Art at the Mill opens
Millwood — Big, bold, large-scale paintings can be an entrancing sight.
But when volunteers at Clarke County Historical Association’s biannual Art at the Mill show are trying to fit hundreds of pieces of artwork on a limited amount of wall space, they can present a challenge, director Laura Christiansen said.
Still, they managed to make it work, filling Burwell-Morgan Mill in Millwood to the brim with artwork of all sizes and colors for the 44th show.
A jury whittled the show down from more than 4,000 submissions to 1,013 pieces for the sale, about a third of which are held on reserve and come out as others are sold, Christiansen said.
“This show we got more submissions but the jury was more selective,” said Christiansen of Strasburg.
The spring show starts Saturday and continues through May 12 at the mill, 15 Tannery Lane, Millwood, she said. An artists’ reception will be held from 2 to 5 p.m. May 5.
A Patron’s Night preview party will be from 6 to 8:30 p.m. Friday. Admission is $65 per person.
This year’s show will feature 298 artists, 69 of whom are new, Christiansen said. Their works include sculptures, pencil, ink, etching, mixed media, pottery, charcoal, woodwork, stained glass, and paintings in oil, acrylic and watercolor.
Among the works are five paintings by the late John Leone, a longtime Art at the Mill participant who died two years ago this week, she said. “He is definitely someone who people in this area know and respect. People have certainly missed his art, so we are glad to have it back, even if it is for the last time.”
Cheryl Voytek of Millwood has entered artwork in every Art at the Mill show since it started in 1990. For this year’s show, one of her entries is a brightly colored triptych (three connected paintings), “Oriental Poppy,” that shows the large orange bud being pollinated by a bee.
“I like to do seasonal work for this show,” said Voytek, who is also one of the more than 40 volunteers who hung the show.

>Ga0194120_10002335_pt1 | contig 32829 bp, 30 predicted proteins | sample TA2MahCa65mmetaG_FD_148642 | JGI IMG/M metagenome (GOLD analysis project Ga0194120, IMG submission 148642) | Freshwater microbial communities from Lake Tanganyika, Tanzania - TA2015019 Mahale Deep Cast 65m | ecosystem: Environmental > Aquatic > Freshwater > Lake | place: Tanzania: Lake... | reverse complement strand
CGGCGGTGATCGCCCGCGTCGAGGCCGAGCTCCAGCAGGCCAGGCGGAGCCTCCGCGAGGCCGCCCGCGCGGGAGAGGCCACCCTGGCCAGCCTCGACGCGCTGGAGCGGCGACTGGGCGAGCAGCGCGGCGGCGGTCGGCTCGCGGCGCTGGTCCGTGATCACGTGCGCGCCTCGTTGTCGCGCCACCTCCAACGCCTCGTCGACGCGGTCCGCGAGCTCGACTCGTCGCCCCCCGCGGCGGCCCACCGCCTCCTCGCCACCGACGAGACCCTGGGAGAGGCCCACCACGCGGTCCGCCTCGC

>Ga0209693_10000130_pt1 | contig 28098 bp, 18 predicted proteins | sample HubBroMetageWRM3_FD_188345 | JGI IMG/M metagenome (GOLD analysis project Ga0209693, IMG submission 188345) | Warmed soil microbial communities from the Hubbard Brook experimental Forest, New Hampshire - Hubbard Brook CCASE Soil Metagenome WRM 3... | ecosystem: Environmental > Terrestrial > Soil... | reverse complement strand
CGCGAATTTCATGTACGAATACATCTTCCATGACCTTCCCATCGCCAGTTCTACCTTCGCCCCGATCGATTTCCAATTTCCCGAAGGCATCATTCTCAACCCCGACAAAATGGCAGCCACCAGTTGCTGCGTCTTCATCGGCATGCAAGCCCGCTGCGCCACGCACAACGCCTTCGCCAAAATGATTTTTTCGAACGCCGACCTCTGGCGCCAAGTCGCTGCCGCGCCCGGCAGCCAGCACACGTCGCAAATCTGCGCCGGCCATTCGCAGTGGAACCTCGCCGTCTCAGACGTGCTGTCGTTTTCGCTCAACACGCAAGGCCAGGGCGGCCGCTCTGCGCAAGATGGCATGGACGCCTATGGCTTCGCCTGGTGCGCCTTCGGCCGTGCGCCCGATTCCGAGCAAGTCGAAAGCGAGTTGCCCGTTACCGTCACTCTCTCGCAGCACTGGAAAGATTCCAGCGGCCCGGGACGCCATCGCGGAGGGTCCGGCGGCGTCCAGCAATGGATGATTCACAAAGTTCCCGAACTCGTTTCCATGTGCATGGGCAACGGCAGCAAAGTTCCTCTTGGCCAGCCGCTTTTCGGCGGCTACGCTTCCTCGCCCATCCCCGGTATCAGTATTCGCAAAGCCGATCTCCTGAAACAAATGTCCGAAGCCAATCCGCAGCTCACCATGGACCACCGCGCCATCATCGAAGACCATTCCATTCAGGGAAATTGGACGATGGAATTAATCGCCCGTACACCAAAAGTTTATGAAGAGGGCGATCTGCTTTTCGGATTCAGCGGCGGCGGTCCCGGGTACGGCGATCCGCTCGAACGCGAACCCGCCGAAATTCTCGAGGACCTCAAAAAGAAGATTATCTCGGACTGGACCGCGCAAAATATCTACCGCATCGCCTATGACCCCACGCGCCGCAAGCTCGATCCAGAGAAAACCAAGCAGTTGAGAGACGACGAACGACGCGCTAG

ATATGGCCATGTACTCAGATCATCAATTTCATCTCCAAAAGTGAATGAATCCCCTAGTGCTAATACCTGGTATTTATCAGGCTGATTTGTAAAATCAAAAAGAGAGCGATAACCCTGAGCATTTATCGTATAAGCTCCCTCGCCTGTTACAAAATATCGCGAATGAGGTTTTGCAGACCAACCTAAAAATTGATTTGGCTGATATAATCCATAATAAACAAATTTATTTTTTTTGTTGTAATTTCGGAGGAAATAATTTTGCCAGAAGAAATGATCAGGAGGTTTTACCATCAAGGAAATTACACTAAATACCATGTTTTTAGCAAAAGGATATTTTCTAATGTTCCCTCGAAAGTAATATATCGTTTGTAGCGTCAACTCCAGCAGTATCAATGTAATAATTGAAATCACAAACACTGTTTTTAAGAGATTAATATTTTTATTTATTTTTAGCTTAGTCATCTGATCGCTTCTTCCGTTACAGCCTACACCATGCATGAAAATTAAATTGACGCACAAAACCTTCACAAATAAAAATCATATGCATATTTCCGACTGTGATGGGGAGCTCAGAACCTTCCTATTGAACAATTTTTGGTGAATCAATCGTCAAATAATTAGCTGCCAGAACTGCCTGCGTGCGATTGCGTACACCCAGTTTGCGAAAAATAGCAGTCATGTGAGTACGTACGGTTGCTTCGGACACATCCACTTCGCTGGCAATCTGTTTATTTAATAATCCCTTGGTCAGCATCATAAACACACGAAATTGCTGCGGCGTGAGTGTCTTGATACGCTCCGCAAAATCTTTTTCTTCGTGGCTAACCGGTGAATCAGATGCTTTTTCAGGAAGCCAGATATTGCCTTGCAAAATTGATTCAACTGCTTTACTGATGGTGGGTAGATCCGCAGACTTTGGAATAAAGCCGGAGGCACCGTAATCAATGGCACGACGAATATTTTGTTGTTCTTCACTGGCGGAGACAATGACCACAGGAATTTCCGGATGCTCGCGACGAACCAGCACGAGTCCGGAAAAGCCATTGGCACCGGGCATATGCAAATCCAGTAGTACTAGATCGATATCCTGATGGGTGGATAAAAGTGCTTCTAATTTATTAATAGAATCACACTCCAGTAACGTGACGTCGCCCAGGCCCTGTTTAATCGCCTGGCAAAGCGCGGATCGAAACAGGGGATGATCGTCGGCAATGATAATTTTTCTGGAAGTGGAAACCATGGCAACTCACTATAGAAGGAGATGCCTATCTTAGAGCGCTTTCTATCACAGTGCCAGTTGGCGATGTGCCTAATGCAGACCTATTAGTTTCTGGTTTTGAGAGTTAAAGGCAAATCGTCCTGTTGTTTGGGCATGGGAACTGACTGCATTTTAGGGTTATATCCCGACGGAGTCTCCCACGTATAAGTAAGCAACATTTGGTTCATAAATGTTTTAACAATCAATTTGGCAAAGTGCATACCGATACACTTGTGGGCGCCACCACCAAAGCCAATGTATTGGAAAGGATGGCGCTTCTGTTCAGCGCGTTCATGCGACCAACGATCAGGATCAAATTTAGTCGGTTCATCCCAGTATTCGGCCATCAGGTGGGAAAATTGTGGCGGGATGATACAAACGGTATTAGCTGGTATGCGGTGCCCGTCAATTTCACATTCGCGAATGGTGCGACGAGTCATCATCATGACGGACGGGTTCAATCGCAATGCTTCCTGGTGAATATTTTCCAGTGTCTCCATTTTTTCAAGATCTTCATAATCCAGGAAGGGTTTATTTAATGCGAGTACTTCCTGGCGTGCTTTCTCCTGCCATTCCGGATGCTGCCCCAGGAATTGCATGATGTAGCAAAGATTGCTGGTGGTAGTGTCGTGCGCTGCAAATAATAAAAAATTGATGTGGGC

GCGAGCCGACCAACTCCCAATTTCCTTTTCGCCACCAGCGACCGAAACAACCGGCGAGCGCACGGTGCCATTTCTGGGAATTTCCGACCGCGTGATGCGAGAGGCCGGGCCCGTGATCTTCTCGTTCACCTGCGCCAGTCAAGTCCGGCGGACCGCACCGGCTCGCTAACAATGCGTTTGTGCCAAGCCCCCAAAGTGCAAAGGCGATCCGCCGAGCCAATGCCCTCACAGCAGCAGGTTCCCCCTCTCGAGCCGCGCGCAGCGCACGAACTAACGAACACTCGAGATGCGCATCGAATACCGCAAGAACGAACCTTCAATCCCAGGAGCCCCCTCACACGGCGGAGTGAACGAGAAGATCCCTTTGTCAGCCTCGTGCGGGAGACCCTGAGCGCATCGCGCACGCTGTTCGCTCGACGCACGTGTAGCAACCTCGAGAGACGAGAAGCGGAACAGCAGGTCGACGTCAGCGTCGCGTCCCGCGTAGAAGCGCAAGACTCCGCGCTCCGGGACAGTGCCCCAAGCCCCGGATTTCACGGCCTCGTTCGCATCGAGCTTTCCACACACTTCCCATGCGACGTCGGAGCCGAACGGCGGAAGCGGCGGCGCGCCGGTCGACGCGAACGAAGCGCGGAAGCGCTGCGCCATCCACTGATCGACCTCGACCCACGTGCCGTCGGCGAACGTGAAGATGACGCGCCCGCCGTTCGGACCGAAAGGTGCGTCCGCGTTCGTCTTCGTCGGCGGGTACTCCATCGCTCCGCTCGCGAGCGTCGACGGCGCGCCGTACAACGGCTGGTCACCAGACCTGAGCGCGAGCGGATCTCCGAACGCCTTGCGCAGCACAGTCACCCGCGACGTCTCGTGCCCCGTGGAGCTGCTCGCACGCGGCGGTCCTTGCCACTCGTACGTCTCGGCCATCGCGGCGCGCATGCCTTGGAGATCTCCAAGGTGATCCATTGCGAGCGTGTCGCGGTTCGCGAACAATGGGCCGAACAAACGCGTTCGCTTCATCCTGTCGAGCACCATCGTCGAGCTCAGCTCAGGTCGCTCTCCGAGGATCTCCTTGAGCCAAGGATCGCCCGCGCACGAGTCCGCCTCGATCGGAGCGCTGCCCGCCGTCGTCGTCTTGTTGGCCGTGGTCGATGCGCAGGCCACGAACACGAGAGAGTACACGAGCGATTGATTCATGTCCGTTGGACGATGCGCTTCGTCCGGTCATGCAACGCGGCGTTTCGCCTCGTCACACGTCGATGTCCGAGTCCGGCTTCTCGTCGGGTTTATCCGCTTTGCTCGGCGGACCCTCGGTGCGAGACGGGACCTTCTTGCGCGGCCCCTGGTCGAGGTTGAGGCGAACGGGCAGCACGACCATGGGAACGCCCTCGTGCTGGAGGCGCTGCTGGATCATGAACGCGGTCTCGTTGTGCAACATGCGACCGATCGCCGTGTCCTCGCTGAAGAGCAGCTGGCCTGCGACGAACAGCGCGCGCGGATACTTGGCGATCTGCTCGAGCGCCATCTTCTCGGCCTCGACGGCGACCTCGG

Another artist, Wendy Bridges, also submitted a triptych, this one a Japanese-style acrylic painting showing a man on top of a whale, Christiansen said. The title, “Miyamoto Mishahi,” means subduing a whale.
The most expensive piece this spring is once again a bronze statue by Belinda Sillars, Christiansen said. She has multiple pieces in the show, but “Bullfinch,” which depicts a horse and rider jumping through brambles, is selling for $17,500.
One of Sillars sculptures, a “beautiful and elegant” painted bronze horse head, was also chosen to use on this year’s promotional materials to show the range of items people find at the sale, she said.
Another three-dimensional piece that is sure to give people a chuckle is a hand-sculpted ceramic scene by Barbara Guay, she said. “Knightfall” shows a happy looking dragon outside his den cooking up his supper. Pieces of armor are strewn on the ground.
It is completely different from another of her pieces, an elegant panel of painted ceramic featuring a water scene, Christiansen said.
“The nice thing about this show is sometimes we get five pieces submitted and all of them are completely different,” she said. “Artists get a chance to show off their range.”
One of the new artists to the show, Sarah Gallahan, showed her range with several bold bluesy oil paintings and two detailed mosaics, said Candy Means, volunteer coordinator. One of the mosaic pieces, “Kraken,” has the “quality of being Medieval stained glass but also more modern.”
Another oil painting, this time Courtney Murphy’s “Ballad,” is a stark contrast to Gallahan’s almost cartoon like figures, showing the realistic image of a woman’s legs, Christiansen said. Part of her is in light and part in shadow.
“It is nice how she uses the woman’s figure to separate the light and dark and also plays with that on the dress,” she said. “That is hard to do.”
Besides the different art on display, visitors will have a few opportunities to watch art in action with live demonstrations throughout the run of the show, Christiansen said.
Steven Walker will give the demonstration for Patron’s Night. Other artists participating are Rachel Canada, Saturday; Marni Lawson, May 2 and 9; Daniel Robbins, May 4, and Jean Seelig, May 10.
Art at the Mill will begin Saturday and run through May 12 at Burwell-Morgan Mill, 15 Tannery Lane, Millwood. The show is open from 10 a.m. to 6 p.m. Saturdays and noon to 5 p.m. Sundays through Fridays. Admission is $5 for adults, $3 for seniors and free for students.
For more information, call 540-955-2600 or go to clarkehistory.org.
— Contact Laura McFarland at firstname.lastname@example.org